No one was killed, none of the injuries were life-threatening, according to Fire Chief Jim Tutko. 90 homes were damaged. Residents whose homes were damaged or destroyed in the blast were taken to Danvers High School, where the Red Cross established a relief shelter; the blast occurred next to a marina, a bakery/pizza shop, a gas station, across the street from Eastern Propane Gas. A May 13, 2008 report from the U. S. Chemical Safety and Hazard Investigation Board attributed the explosion to unintentional overnight heating of an ink-mixing tank containing flammable solvents. According to the United States Census Bureau, Danvers has a total area of 14.1 square miles, of which 13.3 square miles is land and 0.8 square miles, or 5.75%, is water. The tidal Danvers River begins near the southeast corner of town, is formed by the confluence of the Porter River, Crane River and Waters River; these rivers, in turn, are fed by several brooks. The Ipswich River flows along the town's western border. Putnamville Reservoir lies in the north end of the town.
The town has a small town forest. Danvers is located about 17 miles
The Mississippi River is the second-longest river and chief river of the second-largest drainage system on the North American continent, second only to the Hudson Bay drainage system. Its source is Lake Itasca in northern Minnesota and it flows south for 2,320 miles to the Mississippi River Delta in the Gulf of Mexico. With its many tributaries, the Mississippi's watershed drains all or parts of 32 U. S. two Canadian provinces between the Rocky and Appalachian mountains. The main stem is within the United States; the Mississippi ranks as the fifteenth-largest river by discharge in the world. The river either borders or passes through the states of Minnesota, Iowa, Missouri, Tennessee, Arkansas and Louisiana. Native Americans have lived along its tributaries for thousands of years. Most were hunter-gatherers, but some, such as the Mound Builders, formed prolific agricultural societies; the arrival of Europeans in the 16th century changed the native way of life as first explorers settlers, ventured into the basin in increasing numbers.
The river served first as a barrier, forming borders for New Spain, New France, the early United States, as a vital transportation artery and communications link. In the 19th century, during the height of the ideology of manifest destiny, the Mississippi and several western tributaries, most notably the Missouri, formed pathways for the western expansion of the United States. Formed from thick layers of the river's silt deposits, the Mississippi embayment is one of the most fertile regions of the United States. During the American Civil War, the Mississippi's capture by Union forces marked a turning point towards victory, due to the river's strategic importance to the Confederate war effort; because of substantial growth of cities and the larger ships and barges that replaced steamboats, the first decades of the 20th century saw the construction of massive engineering works such as levees and dams built in combination. A major focus of this work has been to prevent the lower Mississippi from shifting into the channel of the Atchafalaya River and bypassing New Orleans.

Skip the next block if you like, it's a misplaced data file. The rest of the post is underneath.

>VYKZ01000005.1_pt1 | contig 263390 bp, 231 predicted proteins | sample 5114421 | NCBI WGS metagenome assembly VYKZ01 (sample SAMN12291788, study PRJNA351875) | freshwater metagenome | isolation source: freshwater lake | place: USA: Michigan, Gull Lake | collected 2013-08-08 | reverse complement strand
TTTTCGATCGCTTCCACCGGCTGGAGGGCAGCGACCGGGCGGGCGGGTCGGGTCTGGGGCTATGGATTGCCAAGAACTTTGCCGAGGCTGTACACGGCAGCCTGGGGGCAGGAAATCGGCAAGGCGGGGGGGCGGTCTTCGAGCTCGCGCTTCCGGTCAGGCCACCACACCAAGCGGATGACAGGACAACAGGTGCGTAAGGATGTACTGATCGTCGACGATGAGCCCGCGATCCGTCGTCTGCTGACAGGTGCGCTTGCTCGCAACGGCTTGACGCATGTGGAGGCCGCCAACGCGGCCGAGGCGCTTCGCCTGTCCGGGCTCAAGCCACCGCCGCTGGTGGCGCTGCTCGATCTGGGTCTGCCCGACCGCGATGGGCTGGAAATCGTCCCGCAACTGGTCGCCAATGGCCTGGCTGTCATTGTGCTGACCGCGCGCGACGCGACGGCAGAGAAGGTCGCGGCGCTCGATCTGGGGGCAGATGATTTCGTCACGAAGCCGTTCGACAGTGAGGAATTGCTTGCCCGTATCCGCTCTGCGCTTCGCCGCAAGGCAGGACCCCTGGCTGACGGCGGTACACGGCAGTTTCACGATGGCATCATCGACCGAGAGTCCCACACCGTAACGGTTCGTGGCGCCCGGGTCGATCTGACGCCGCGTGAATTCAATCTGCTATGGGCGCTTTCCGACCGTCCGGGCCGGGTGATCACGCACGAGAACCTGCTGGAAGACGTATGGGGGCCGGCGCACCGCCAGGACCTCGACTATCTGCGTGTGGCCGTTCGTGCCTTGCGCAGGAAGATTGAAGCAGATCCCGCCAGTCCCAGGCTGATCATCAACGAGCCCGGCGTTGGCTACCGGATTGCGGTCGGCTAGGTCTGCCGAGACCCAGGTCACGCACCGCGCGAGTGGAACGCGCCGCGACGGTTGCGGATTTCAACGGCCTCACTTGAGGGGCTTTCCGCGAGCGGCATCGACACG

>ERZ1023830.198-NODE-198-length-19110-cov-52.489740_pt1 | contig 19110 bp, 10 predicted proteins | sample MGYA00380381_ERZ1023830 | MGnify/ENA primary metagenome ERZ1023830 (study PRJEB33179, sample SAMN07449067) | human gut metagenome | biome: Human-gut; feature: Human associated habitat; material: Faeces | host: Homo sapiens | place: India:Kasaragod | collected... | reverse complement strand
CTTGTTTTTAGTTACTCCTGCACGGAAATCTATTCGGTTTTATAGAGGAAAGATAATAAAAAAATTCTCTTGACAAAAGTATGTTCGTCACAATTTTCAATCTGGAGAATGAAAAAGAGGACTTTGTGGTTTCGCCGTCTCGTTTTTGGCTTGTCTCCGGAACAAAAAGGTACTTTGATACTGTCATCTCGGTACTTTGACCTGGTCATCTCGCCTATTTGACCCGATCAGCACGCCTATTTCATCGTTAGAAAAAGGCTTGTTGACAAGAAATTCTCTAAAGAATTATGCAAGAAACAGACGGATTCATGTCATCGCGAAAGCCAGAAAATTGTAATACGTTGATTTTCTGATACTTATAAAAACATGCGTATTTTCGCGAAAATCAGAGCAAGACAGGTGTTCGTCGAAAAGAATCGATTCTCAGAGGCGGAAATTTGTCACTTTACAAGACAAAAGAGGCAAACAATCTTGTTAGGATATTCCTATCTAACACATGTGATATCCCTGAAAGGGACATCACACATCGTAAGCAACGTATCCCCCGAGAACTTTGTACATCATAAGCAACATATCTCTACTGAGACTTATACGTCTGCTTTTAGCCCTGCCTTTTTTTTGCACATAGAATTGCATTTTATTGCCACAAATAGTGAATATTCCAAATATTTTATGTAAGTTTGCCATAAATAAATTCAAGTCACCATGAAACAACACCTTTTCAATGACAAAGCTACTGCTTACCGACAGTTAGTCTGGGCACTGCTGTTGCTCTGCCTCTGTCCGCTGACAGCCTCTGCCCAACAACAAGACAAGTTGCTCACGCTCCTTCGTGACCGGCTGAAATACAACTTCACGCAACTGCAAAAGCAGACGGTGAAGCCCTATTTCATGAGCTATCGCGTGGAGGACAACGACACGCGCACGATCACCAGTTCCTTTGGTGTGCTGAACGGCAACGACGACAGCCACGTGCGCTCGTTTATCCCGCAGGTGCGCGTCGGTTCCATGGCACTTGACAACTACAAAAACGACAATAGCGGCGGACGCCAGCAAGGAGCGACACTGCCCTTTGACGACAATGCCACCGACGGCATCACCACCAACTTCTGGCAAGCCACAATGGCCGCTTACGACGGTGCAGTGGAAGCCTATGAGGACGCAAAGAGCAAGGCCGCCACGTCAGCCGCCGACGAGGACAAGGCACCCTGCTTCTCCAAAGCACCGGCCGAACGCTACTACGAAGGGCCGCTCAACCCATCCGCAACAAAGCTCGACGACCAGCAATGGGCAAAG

Since the 20th century, the Mississippi River has experienced major pollution and environmental problems – most notably elevated nutrient and chemical levels from agricultural runoff, the primary contributor to the Gulf of Mexico dead zone. The word Mississippi itself comes from Misi zipi, the French rendering of the Anishinaabe name for the river, Misi-ziibi. In the 18th century, the river was the primary western boundary of the young United States, since the country's expansion westward, the Mississippi River has been considered a convenient if approximate dividing line between the Eastern and Midwestern United States, the Western United States; this is exemplified by the Gateway Arch in St. Louis and the phrase "Trans-Mississippi" as used in the name of the Trans-Mississippi Exposition, it is common to qualify a regionally superlative landmark in relation to it, such as "the highest peak east of the Mississippi" or "the oldest city west of the Mississippi". The FCC uses it as the dividing line for broadcast call-signs, which begin with W to the east and K to the west, mixing together in media markets along the river.
The Mississippi River can be divided into three sections: the Upper Mississippi, the river from its headwaters to the confluence with the Missouri River. The Upper Mississippi runs from its headwaters to its confluence with the Missouri River at St. Louis, Missouri, it is divided into two sections: The headwaters, 493 miles from the source to Saint Anthony Falls in Minneapolis, Minnesota. The source of the Upper Mississippi branch is traditionally accepted as Lake Itasca, 1,475 feet above sea level in Itasca State Park in Clearwater County, Minnesota; the name "Itasca" was chosen to designate the "true head" of the Mississippi River as a combination of the last four letters of the Latin word for truth and the first two letters of the Latin word for head. However, the lake is in turn fed by a number of smaller streams. From its origin at Lake Itasca to St. Louis, the waterway's flow is moderated by 43 dams. Fourteen of these dams are located above Minneapolis in the headwaters region and serve multiple purposes, including power generation and recreation.
The remaining 29 dams, beginning in downtown Minneapolis, all contain locks and were constructed to improve commercial navigation of the upper river. Taken as a whole, these 43 dams shape the geography and influence the ecology of the upper river. Beginning just below Saint Paul and continuing throughout the upper and lower river, the Mississippi is further controlled by thousands of wing dikes that moderate the river's flow in order to maintain an open navigation channel and prevent the river from eroding its banks; the head of navigation on the Mississippi is the Coon Rapids Dam in Minnesota. Before it was built in 1913, steamboats could go upstream as far as Saint Cloud, depending on river conditions; the uppermost lock and dam on the Upper Mississippi River is the Upper St. Anthony Falls Lock an